This lesson hit home this past August, when I was an Airbnb guest. I took my two daughters to California, and I splurged on a really nice Airbnb for the last two nights of our trip. After I booked the place, the owners sent a long list of rules and asked me to verify that I’d read them all. It certainly didn’t make me feel welcome! Months later, on the day of our reservation, we arrived at the house after midnight. I’d been driving most of the day (which the hosts knew because they’d called me several times that day), and the kids and I were exhausted. Apparently there were two rental sites in the house, which I hadn’t remembered from the rules, and the doors weren’t labeled. We started trying to open the wrong door, and the owners called my phone yelling, “Didn’t you read the instructions?” (I’d read them when I booked the place months earlier, but I had forgotten that there were two units.) They must have been watching us on a camera because they called back two more times that night. Once they called to accuse us of not removing our shoes at the door. (We did remove our shoes, but we did it inside the house, on the welcome mat, not on the doorstep.) Then they called to tell me that I was supposed to lock the property’s exterior gate every time I exited. (For reference, I’d parked about five feet from the gate–I could almost touch the gate and the car at the same time–and I was taking the kids’ many bags out of the car and stacking them inside the gate so I could later carry them up to the house.) My interactions with the hosts that night really soured the whole experience. Later, I realized that I didn’t know how to work the A/C, but I didn’t want to call them to ask any questions. Every time we went outside for the next two days, I felt like we were being watched. To make matters even worse, on the last day of our stay they asked when we were going to leave because they had other guests checking in that afternoon. I told them we planned to stay until the agreed-upon checkout time, but then their cleaning lady arrived 45 minutes before the checkout time and stood outside the door as we packed up and carried our bags to the car. Sheesh!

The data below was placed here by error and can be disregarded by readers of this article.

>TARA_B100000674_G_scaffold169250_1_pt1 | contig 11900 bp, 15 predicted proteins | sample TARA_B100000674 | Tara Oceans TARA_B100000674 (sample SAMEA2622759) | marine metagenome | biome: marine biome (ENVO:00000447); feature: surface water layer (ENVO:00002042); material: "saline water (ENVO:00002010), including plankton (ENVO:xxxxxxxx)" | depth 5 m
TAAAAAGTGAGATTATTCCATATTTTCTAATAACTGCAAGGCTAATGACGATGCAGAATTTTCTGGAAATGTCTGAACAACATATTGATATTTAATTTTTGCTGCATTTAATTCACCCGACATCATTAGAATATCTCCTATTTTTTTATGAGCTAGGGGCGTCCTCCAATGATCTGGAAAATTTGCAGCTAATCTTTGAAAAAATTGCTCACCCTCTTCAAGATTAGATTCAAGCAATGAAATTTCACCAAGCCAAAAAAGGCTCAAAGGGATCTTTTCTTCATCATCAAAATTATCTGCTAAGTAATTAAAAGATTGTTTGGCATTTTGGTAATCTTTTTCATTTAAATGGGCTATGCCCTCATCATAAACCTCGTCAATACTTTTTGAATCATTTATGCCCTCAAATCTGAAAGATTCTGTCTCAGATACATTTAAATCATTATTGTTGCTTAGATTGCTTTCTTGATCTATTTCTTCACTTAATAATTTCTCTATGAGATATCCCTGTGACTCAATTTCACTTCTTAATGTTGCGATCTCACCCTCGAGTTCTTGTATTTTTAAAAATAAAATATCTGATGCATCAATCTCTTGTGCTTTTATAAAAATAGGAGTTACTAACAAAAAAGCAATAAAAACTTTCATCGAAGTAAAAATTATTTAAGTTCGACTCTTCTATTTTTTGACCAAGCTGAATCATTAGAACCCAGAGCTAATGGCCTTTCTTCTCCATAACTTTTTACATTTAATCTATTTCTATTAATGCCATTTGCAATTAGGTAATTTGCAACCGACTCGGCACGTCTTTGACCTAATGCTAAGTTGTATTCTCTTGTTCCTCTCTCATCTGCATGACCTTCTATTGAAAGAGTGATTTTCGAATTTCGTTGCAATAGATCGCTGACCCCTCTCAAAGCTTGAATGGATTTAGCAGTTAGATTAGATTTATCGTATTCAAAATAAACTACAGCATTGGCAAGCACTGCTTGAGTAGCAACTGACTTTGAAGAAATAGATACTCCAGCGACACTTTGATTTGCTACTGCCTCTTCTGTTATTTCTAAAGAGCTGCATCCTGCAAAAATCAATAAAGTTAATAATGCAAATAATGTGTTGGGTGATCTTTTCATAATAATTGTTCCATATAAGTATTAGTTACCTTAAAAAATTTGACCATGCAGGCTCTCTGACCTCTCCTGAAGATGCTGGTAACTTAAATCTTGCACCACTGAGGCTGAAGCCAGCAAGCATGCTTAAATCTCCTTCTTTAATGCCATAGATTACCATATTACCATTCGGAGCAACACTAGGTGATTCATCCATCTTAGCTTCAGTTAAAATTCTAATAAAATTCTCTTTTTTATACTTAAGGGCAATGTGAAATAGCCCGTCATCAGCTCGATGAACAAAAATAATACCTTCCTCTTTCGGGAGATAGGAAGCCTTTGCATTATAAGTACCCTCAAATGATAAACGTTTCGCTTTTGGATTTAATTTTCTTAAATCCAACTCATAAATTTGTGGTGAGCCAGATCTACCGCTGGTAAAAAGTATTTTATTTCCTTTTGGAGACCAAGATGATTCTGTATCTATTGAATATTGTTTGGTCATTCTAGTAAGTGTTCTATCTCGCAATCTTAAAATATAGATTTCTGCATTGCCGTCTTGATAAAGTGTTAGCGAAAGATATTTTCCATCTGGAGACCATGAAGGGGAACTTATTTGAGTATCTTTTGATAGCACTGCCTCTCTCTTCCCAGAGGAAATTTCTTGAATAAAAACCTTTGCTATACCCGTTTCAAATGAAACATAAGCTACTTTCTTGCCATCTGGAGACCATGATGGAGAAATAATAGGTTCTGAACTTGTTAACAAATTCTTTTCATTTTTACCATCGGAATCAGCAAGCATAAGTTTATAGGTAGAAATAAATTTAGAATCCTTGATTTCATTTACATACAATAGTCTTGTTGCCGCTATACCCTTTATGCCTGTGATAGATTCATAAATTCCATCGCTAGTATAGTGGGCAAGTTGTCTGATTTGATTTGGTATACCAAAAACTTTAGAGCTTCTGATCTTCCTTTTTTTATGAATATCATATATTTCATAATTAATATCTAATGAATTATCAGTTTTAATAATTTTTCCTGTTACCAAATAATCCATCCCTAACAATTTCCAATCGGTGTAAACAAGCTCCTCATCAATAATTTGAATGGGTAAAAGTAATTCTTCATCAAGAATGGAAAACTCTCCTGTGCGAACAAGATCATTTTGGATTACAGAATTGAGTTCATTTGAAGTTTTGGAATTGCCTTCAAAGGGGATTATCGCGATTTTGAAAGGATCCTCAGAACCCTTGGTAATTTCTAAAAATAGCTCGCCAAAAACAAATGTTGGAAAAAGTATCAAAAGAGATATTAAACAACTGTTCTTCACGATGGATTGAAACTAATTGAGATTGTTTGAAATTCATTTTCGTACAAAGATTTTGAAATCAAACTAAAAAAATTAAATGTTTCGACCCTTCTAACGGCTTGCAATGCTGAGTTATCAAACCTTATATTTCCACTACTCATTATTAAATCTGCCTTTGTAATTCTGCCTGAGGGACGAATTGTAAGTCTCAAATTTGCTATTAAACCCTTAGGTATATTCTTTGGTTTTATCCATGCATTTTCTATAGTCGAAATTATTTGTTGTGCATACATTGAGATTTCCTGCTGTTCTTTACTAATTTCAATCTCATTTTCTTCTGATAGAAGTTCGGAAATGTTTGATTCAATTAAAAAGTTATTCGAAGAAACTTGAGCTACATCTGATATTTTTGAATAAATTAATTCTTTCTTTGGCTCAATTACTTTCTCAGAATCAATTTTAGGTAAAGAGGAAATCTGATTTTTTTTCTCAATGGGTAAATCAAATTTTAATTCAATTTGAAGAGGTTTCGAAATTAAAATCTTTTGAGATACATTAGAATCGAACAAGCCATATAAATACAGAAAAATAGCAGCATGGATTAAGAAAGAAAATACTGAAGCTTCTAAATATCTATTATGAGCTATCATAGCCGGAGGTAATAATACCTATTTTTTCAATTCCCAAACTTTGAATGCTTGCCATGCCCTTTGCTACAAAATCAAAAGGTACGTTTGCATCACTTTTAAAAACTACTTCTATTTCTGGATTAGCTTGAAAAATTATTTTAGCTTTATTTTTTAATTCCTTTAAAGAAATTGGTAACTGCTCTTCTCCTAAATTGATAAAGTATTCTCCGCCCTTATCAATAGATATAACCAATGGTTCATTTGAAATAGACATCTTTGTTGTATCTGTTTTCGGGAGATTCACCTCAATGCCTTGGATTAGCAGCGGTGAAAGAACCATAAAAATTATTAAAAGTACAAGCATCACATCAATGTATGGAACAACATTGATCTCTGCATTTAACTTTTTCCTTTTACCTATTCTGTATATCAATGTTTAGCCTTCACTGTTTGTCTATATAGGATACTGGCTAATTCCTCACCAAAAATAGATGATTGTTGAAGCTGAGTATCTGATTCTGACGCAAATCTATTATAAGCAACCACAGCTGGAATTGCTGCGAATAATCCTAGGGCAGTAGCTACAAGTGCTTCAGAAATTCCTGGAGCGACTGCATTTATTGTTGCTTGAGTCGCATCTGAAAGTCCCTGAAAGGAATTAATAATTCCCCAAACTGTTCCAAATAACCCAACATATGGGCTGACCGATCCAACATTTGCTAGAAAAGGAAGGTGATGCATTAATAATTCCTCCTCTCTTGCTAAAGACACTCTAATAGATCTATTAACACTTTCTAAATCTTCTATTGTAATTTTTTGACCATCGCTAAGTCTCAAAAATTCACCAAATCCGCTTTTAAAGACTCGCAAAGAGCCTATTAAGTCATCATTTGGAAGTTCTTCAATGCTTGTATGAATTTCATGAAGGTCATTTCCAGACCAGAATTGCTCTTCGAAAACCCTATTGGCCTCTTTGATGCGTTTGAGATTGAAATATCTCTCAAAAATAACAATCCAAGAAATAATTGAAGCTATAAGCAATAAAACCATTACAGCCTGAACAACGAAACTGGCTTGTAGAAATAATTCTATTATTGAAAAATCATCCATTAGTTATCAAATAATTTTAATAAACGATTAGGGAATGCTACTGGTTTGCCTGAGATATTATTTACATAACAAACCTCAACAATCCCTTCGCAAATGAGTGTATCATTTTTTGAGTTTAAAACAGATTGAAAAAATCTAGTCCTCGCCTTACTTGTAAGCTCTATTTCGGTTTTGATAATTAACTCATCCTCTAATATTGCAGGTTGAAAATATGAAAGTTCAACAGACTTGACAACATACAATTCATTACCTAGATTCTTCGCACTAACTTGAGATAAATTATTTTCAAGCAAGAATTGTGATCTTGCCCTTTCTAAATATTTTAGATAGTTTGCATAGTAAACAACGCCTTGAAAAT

Needless to say, that is not the experience we want for our guests. We want them to feel welcomed and appreciated. We want to provide more amenities than they’re expecting so they’re pleasantly surprised. We want them to relax!
We created a welcome package to email to guests a week or so before their stay. We included a few house rules (e.g., no smoking), but for the most part we tried to stick to things they might not know already. For example, the local fire chief didn’t allow outdoor fires until after 7 pm (when the wind usually died down), and we noted that in the guide book. I used a free program called Canva to create a manual with information like the wifi password, directions for some of the complicated appliances, and local hikes/restaurants/activities. A few guests specifically mentioned the guide book in their reviews, which made me very happy.
Now it’s your turn! What lessons have you learned as an Airbnb host or guest? Let’s learn from each other!
And I’d especially love to hear your ideas so I can incorporate them into our next hosting project. More info on that coming very soon!
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mmsnana | 18th Nov 22
Thank you for sharing your learning experiences. I would not like to go to that AirBNB in California.